Sad news out of Miami last night: former Bears safety Dave Duerson was found dead in his home at the age of 51. Duerson holds a special place in our hearts because he was the inspiration for our AV-based similarity scores, so as a tribute here is a re-run of Doug's introductory post on the system from July 2008:
Awhile back I was talking football with this kid I know. I brought up Dave Duerson as an example of something or other, and the kid had to confess to never having heard of Duerson. I scolded the kid and started muttering to myself. Never heard of Dave Duerson. Sheesh. Ever heard of the 85 Bears???!!! Awful.
A few months later, I had the occasion to do some research on Lemar Parrish. As a completely honest blogger, I have to confess that, before looking him up, I didn't know much more about Parrish than the kid did about Duerson. And Parrish was a better player. According to AV, he is the best eligible post-merger defensive back not currently in the Hall of Fame (at least until Aeneas Williams becomes eligible).
So I did the math, and realized that if you map Duerson's NFL career onto the kid's life, it looks very similar to the mapping of Parrish's career onto mine. Duerson's NFL debut happened a few months before the kid was born. Duerson retired when the kid was ten. Likewise, Parrish debuted the year before I was born, and he retired when I was 11. So the kid's only crime was being a toddler when the NFL --- and indeed the entire sports world --- attained perfection, which of course coincided with my being 12 to 14 years old.
Anyway, what's needed in these situations is the ability to translate a guy to other eras. Off the top of my head, I couldn't describe Duerson very well to the kid: he was a safety who wasn't a hall of famer but was pretty good. That really doesn't say much.
So I decided to whip up a very, very simple similar-player generator.
If you visit baseball- and/or basketball-reference, you know that they both have fairly sophisticated similarity scores on their player pages. What I'm doing here is much, much less ambitious. I'm not interested in finding safeties whose playing style is similar to Duerson's, or cornerbacks whose style is similar to Lemar Parrish's; I just don't think that's possible from looking at the stat lines.
I just want a way to tell the kid that Duerson is Merton Hanks without the neck. Or, for the even younger set, Mike Brown with a little more staying power. Likewise, I feel I have a better handle on where Lemar Parrish fits in the grand scheme of things by regarding him as just a tick below Mike Haynes, or as Eric Allen with a longer career.
The method is very simple. Well, after you've computed everyone's approximate value for every season, it's simple. For each pair of players, you give them 100 "similarity points" if they both occupy three-dimensional space and breathe air. Then you subtract one similarity point for each point of difference in their best-season AVs, .95 of a similarity point for each point of difference in their second-best-season AV, .90 of a similarity point for each point of difference in their third-best-season AV, and so on.
I do this instead of simply comparing career AVs because I want to measure the "shape" of the career in addition to its value. Terrell Davis and Corey Dillon have pretty similar career AV totals. But I wouldn't call their careers similar, because Davis's value was largely concentrated in a couple of seasons, whereas Dillon's was spread out over several good-but-not-great years. In this method, Davis's best comps are Lawrence McCutcheon, William Andrews, Billy Sims, and the like. Dillon's comps are Jerome Bettis, Herschel Walker, and Earnest Byner.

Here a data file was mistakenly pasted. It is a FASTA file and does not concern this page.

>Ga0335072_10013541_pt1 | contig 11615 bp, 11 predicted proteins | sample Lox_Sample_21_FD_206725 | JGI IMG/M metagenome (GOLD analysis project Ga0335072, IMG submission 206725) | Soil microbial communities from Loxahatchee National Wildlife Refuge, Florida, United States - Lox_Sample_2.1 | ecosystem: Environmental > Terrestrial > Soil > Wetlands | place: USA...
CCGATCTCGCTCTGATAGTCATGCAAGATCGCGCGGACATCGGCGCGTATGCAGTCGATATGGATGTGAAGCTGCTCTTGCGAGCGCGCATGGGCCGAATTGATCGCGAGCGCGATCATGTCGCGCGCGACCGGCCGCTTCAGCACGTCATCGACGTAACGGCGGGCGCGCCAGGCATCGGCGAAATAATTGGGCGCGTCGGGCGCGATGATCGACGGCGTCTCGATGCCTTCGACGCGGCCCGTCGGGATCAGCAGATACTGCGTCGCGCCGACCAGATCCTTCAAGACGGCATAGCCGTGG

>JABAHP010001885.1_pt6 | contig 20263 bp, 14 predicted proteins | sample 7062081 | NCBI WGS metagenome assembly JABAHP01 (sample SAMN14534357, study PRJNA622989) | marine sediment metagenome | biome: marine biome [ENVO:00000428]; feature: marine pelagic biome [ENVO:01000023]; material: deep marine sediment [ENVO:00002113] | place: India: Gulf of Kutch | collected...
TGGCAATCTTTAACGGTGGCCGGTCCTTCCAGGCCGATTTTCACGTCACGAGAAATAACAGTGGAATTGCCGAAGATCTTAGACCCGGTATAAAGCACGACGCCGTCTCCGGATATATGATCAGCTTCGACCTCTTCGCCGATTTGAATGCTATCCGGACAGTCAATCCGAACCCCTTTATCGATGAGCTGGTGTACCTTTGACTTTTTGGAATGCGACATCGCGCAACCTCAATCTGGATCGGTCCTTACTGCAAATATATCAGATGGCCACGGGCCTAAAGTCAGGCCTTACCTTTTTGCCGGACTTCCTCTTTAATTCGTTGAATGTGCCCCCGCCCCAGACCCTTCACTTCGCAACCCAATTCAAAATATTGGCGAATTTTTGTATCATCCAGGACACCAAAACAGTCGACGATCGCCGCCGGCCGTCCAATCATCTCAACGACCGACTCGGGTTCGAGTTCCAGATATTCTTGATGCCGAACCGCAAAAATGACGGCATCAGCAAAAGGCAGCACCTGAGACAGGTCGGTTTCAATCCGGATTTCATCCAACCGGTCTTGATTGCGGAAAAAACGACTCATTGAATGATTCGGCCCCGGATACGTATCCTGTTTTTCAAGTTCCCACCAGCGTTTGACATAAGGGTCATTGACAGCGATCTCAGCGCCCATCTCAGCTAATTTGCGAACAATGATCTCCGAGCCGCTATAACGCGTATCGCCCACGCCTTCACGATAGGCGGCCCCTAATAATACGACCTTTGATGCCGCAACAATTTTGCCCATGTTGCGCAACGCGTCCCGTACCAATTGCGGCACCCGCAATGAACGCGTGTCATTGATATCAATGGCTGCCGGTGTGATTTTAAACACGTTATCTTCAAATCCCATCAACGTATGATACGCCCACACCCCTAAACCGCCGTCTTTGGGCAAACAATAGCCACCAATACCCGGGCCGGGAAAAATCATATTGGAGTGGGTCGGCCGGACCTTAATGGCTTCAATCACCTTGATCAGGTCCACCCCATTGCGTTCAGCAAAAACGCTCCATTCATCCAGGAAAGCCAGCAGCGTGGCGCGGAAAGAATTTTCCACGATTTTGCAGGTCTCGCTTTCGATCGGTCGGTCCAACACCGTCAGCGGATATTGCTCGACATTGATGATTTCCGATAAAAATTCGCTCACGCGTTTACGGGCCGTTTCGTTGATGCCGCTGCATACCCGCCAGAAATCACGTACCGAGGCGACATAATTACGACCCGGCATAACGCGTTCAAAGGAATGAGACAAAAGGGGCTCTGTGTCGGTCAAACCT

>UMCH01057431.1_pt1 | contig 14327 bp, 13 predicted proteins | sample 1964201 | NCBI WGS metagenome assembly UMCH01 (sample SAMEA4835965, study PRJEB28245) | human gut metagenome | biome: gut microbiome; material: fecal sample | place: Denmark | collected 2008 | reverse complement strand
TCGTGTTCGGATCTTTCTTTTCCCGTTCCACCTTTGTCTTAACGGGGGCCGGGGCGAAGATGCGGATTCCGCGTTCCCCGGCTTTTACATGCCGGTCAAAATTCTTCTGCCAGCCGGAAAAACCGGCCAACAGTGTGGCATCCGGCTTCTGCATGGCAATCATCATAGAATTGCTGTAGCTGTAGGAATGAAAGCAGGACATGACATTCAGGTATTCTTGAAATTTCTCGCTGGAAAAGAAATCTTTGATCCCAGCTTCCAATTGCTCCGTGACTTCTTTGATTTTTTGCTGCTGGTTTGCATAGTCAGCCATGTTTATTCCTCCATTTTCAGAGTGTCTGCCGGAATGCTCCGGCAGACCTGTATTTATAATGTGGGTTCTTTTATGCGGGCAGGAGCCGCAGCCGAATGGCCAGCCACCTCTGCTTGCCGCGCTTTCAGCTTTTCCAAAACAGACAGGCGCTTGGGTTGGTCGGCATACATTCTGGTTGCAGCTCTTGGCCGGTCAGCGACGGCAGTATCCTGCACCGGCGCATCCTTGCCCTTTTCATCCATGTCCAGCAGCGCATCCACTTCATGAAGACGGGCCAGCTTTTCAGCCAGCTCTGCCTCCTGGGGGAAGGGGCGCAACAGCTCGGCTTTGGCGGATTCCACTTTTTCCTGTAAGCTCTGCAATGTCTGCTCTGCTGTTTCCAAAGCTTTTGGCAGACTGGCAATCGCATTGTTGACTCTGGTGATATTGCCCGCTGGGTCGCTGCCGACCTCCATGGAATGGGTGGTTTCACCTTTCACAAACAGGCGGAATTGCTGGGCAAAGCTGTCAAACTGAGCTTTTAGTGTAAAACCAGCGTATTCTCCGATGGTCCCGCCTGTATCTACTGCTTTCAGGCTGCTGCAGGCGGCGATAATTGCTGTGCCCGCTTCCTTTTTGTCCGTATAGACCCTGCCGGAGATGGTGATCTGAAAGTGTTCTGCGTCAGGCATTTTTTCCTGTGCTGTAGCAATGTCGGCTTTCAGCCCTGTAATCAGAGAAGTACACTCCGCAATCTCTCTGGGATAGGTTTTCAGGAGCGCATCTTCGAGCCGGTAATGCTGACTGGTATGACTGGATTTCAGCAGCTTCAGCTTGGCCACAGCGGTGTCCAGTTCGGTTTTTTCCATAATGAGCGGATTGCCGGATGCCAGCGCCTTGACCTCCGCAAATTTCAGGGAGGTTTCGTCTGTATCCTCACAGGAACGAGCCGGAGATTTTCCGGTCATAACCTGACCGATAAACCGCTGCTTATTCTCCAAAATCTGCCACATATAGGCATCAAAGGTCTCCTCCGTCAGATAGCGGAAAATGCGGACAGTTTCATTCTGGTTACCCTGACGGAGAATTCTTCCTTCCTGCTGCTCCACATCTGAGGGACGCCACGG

[Please remember, I'm not trying to identify backs who were stylistically similar to Dillon. Just backs who had similar kinds of careers in terms of value and length.]
So here, according to the system, are Duerson's best comps:Dave Duerson | 100 | 18 12 11 11 4 4 3 2 2 2 1 Merton Hanks | 85 | 13 12 12 11 7 6 5 4 2 David Fulcher | 85 | 15 11 11 7 6 5 4 0 Glen Edwards | 84 | 15 10 10 10 8 6 5 4 3 2 2 Mike Brown | 84 | 17 11 7 7 6 3 2 1 Ken Ellis | 84 | 20 12 10 8 8 8 1 1 1 0 0 Eric Turner | 83 | 17 9 7 6 6 4 3 3 3 Blaine Bishop | 83 | 14 12 9 9 7 6 6 5 2 1
The number between the pipes is the similarity score between Duerson and the given player. The numbers that follow are that player's AVs arranged from best to worst (not chronologically).
Lemar Parrish's comps:Lemar Parrish | 100 | 15 14 13 13 12 12 11 10 10 9 5 4 1 Mike Haynes | 84 | 17 16 16 14 14 13 13 11 9 7 3 3 1 1 Louis Wright | 83 | 18 17 13 11 11 10 10 7 7 6 6 4 Aeneas Williams | 81 | 18 17 15 14 11 10 10 9 7 6 5 5 4 3 Deion Sanders | 79 | 20 16 15 15 14 13 13 13 8 7 4 4 3 2 Eric Allen | 79 | 18 15 13 12 11 9 8 7 7 7 7 6 6 5 Mel Blount | 79 | 18 16 14 14 14 14 9 9 8 7 7 7 6 6 Jake Scott | 79 | 17 15 14 14 13 9 9 9 8
Now, for you youngsters out there, I'll just pick a few random guys from my youth who I think may not have been remembered to the extent that they should have been, and I'll try to give you an idea of how good they were in terms of more recent players.
Art Still =~ Willie McGinest
Fred Smerlas =~ Ted Washington or Sam Adams
Matt Blair =~ Chris Spielman or Donnie Edwards
Jerry Robinson =~ Tedy Bruschi or Chad Brown
Herm Edwards =~ Brock Marion
Gary Barbaro =~ Nate Clements or Donnie Abraham Tony Parrish or Blaine Bishop
Jacob Green =~ a slightly-poor man's Leslie O'Neal
E.J. Junior =~ Mike Peterson
Tom Jackson =~ Mo Lewis
Keena Turner =~ Jamie Sharper
Deron Cherry =~ Brian Dawkins
This entry was posted on Friday, February 18th, 2011 at 11:17 am and is filed under Obituaries. You can follow any responses to this entry through the RSS 2.0 feed. Both comments and pings are currently closed.